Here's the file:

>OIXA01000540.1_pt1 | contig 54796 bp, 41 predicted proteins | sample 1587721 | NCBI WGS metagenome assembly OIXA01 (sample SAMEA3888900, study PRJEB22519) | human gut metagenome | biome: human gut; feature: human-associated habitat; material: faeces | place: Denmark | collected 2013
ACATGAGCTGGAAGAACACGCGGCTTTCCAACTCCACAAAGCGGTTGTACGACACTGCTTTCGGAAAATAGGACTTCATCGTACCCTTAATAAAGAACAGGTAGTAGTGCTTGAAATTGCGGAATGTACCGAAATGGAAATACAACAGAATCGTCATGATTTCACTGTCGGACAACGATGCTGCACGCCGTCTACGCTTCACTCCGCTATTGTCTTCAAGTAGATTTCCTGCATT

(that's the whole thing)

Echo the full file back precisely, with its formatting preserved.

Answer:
>OIXA01000540.1_pt1 | contig 54796 bp, 41 predicted proteins | sample 1587721 | NCBI WGS metagenome assembly OIXA01 (sample SAMEA3888900, study PRJEB22519) | human gut metagenome | biome: human gut; feature: human-associated habitat; material: faeces | place: Denmark | collected 2013
ACATGAGCTGGAAGAACACGCGGCTTTCCAACTCCACAAAGCGGTTGTACGACACTGCTTTCGGAAAATAGGACTTCATCGTACCCTTAATAAAGAACAGGTAGTAGTGCTTGAAATTGCGGAATGTACCGAAATGGAAATACAACAGAATCGTCATGATTTCACTGTCGGACAACGATGCTGCACGCCGTCTACGCTTCACTCCGCTATTGTCTTCAAGTAGATTTCCTGCATT